April 23, 2009
I was most intrigued by comments from Jean-Louis Ecochard, CIO at The Nature Conservancy, who believes that in general, CIOs are still concerned about sticking their necks out technologically. "The last thing most folks want are disruptive technologies -- nobody wants an 'e-9/11,' of sorts." That's created a group of CIOs he calls "guardians," which love the predictability of IT, the 99.99% uptime, the scheduled releases, the security, and the policies. "They protect the organization from potentially nefarious changes," Ecochard says. "They resist change, analyze it, mull on it, hash it again into fine morsels, and then, after careful consideration and an extra night of sleep, they allow the change to happen."
These clearly are characteristics not engendered by an economic slowdown, but instead are inherent. And they are potentially disastrous for a company. "They promote the type of Nicolas Carr's IT that does not matter to business success," he says. "They are at the tail of Moore's tornado, the industrious gnomes that make the Internet stable." Tough words. On the other hand, there are what Ecochard calls "idealists" (though I have to admit, to me the term connotes a lack of gravity or commitment). These people love the human aspect of IT, the new products, the widgets and gadgets. "They embrace change and risk, bathe in its chaos, ride its waves and then, after a long day of work, they try the newest technologies at home. They are the CIOs who use Twitter, have a Facebook profile, set up ad hoc Ning accounts, and have an iPhone, Storm, or netbook handy." And, all the while, they are pragmatists. Says Ecochard, "They leverage the economic crisis to increase risk and try to do more with less."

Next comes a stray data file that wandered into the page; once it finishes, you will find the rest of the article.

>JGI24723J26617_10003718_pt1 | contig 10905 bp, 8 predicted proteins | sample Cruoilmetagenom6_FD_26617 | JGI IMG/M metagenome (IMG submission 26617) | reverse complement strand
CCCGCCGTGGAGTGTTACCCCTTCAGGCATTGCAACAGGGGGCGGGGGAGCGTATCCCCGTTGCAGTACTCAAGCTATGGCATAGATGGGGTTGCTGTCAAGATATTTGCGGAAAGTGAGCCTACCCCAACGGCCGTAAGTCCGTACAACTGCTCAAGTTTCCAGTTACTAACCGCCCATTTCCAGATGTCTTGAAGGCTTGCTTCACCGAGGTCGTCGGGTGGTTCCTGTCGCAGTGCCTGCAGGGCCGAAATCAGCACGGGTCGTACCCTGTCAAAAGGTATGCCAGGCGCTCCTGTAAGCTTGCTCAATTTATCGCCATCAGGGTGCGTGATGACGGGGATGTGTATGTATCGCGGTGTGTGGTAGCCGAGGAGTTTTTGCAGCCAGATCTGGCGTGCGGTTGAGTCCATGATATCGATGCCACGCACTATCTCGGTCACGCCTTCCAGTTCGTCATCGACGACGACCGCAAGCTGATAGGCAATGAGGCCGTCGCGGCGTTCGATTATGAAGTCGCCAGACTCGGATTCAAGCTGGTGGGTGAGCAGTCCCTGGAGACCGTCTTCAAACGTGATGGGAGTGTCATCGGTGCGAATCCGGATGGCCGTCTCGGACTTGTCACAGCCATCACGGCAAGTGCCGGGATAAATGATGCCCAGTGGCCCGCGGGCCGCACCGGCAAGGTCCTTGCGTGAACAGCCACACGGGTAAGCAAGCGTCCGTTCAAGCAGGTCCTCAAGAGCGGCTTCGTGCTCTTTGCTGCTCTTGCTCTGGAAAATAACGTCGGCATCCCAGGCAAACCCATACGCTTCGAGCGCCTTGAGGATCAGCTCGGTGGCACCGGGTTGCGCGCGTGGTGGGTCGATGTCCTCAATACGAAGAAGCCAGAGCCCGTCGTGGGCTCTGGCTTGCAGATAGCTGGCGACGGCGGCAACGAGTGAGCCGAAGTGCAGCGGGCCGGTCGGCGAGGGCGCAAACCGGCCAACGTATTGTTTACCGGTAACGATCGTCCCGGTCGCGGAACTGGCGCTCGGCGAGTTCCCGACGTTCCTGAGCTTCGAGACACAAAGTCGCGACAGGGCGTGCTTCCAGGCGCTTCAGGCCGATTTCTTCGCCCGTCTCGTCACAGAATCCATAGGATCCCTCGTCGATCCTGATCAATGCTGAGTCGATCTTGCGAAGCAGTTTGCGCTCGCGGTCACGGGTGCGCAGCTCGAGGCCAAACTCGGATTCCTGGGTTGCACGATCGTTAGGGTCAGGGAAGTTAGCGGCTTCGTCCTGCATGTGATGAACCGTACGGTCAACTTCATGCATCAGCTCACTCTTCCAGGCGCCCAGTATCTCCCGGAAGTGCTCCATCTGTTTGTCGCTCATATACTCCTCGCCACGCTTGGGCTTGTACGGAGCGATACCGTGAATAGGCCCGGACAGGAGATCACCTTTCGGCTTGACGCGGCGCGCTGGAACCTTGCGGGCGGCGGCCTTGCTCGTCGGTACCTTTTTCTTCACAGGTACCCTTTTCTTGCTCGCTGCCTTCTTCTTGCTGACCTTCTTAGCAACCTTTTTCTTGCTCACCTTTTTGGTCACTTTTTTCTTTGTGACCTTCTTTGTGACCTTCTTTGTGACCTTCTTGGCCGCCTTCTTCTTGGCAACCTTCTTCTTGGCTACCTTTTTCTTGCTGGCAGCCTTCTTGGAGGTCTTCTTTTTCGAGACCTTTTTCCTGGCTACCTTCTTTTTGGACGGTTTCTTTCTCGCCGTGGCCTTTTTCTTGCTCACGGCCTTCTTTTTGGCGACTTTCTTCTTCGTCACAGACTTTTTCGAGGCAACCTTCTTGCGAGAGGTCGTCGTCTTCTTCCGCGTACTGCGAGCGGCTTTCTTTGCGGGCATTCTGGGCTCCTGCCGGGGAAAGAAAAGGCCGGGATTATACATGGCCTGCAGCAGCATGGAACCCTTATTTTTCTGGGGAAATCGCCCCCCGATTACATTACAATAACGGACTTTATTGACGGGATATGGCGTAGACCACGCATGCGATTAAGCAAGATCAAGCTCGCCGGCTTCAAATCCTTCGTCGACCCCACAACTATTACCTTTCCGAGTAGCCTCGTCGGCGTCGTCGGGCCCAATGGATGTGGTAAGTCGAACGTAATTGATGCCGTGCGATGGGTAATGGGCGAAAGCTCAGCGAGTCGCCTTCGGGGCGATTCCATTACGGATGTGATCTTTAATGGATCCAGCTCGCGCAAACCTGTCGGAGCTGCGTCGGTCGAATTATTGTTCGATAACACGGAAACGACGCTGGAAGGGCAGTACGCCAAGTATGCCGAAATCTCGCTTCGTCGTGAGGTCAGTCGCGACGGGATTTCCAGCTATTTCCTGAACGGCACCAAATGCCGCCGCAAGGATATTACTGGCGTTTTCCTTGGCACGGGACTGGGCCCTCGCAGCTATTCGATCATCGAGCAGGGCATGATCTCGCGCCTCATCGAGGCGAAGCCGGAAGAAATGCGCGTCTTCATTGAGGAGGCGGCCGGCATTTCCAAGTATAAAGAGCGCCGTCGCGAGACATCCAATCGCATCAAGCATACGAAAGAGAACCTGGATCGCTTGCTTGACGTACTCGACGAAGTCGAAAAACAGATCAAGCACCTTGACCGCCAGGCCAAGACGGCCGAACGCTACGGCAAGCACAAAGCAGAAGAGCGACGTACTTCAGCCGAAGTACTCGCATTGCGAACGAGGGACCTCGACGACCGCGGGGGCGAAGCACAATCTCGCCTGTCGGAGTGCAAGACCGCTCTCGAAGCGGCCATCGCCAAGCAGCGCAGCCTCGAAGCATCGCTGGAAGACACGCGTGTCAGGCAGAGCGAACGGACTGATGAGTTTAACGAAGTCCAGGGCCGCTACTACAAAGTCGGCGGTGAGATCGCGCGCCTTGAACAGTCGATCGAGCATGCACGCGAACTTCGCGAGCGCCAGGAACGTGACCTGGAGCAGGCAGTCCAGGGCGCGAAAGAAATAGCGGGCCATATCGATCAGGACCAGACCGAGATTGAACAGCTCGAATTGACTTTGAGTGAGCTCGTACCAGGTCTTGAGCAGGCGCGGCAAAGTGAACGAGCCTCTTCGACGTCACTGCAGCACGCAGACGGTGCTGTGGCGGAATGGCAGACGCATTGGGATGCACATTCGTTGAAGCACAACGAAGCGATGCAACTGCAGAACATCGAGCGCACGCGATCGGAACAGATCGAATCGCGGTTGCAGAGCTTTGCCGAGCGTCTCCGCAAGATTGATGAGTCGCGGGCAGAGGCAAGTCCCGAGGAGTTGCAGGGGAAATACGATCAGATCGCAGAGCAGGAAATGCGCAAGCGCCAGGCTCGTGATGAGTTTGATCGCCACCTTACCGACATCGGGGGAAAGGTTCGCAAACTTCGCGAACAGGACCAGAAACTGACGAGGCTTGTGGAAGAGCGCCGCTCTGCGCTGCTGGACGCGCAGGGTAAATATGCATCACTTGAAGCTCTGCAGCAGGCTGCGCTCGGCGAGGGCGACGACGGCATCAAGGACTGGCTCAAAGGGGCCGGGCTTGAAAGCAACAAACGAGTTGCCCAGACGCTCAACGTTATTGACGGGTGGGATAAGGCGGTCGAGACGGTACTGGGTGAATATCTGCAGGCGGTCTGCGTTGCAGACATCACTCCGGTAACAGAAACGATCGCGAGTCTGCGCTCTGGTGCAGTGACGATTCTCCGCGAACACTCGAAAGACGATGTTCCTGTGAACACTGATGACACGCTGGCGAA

So where does this all leave us? Does this mean that what's really at risk is innovation itself? Despite the anecdotal evidence, I don't believe we're headed for a crisis. For one, the CIOs who shared their ideas are all among the group that values innovation and embraces a healthy measure of risk, and they'll serve as the role models for those open to considering new ideas, and learning how to communicate and lead within their companies. And as much influence as the opinions that journalists, analysts, and vendors have on the trajectory of business technology, global CIOs leaders will always have more influence over their peers.
For instance, Richard Plane, CIO for Harris Stratex, said that while "those of us that play to win, and on occasion play an 'all-in' hand, are quickly becoming the few," he acknowledges a determination to get up on the soap box to champion a path of innovation that includes collaborative frameworks, dynamic analytics, network-based videoconferencing, and virtualization across the enterprise. It is this type of CIO, those who still believe in taking risks to achieve business growth, who will continue to drive innovation. And I can personally attest to Plane's commitment. I've played poker with him; he's definitely a skilled risk taker.
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